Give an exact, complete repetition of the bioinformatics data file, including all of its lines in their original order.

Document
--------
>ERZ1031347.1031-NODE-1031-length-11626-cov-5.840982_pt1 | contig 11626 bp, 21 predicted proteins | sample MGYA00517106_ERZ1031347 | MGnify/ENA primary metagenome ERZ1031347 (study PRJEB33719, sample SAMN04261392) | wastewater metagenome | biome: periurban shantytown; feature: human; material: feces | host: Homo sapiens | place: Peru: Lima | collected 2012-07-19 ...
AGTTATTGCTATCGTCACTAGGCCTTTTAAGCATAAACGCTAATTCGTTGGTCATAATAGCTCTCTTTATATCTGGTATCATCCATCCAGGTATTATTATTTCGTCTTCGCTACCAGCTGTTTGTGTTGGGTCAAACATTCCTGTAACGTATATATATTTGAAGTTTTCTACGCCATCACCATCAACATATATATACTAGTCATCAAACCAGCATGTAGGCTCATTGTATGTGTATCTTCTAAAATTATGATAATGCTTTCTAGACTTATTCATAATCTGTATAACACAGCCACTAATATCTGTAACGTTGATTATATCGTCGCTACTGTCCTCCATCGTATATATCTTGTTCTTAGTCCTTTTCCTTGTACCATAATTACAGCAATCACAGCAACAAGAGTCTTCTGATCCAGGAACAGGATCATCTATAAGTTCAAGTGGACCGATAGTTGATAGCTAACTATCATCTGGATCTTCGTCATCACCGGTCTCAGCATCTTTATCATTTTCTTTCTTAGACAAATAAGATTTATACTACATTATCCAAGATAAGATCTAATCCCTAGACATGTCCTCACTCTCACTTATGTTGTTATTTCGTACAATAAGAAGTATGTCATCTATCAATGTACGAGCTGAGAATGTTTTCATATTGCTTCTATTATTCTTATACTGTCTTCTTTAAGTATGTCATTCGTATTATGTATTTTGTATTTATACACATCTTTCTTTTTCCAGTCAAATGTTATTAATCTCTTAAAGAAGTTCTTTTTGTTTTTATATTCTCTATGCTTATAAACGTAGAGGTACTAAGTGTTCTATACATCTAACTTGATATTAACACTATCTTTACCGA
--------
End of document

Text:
>ERZ1031347.1031-NODE-1031-length-11626-cov-5.840982_pt1 | contig 11626 bp, 21 predicted proteins | sample MGYA00517106_ERZ1031347 | MGnify/ENA primary metagenome ERZ1031347 (study PRJEB33719, sample SAMN04261392) | wastewater metagenome | biome: periurban shantytown; feature: human; material: feces | host: Homo sapiens | place: Peru: Lima | collected 2012-07-19 ...
AGTTATTGCTATCGTCACTAGGCCTTTTAAGCATAAACGCTAATTCGTTGGTCATAATAGCTCTCTTTATATCTGGTATCATCCATCCAGGTATTATTATTTCGTCTTCGCTACCAGCTGTTTGTGTTGGGTCAAACATTCCTGTAACGTATATATATTTGAAGTTTTCTACGCCATCACCATCAACATATATATACTAGTCATCAAACCAGCATGTAGGCTCATTGTATGTGTATCTTCTAAAATTATGATAATGCTTTCTAGACTTATTCATAATCTGTATAACACAGCCACTAATATCTGTAACGTTGATTATATCGTCGCTACTGTCCTCCATCGTATATATCTTGTTCTTAGTCCTTTTCCTTGTACCATAATTACAGCAATCACAGCAACAAGAGTCTTCTGATCCAGGAACAGGATCATCTATAAGTTCAAGTGGACCGATAGTTGATAGCTAACTATCATCTGGATCTTCGTCATCACCGGTCTCAGCATCTTTATCATTTTCTTTCTTAGACAAATAAGATTTATACTACATTATCCAAGATAAGATCTAATCCCTAGACATGTCCTCACTCTCACTTATGTTGTTATTTCGTACAATAAGAAGTATGTCATCTATCAATGTACGAGCTGAGAATGTTTTCATATTGCTTCTATTATTCTTATACTGTCTTCTTTAAGTATGTCATTCGTATTATGTATTTTGTATTTATACACATCTTTCTTTTTCCAGTCAAATGTTATTAATCTCTTAAAGAAGTTCTTTTTGTTTTTATATTCTCTATGCTTATAAACGTAGAGGTACTAAGTGTTCTATACATCTAACTTGATATTAACACTATCTTTACCGA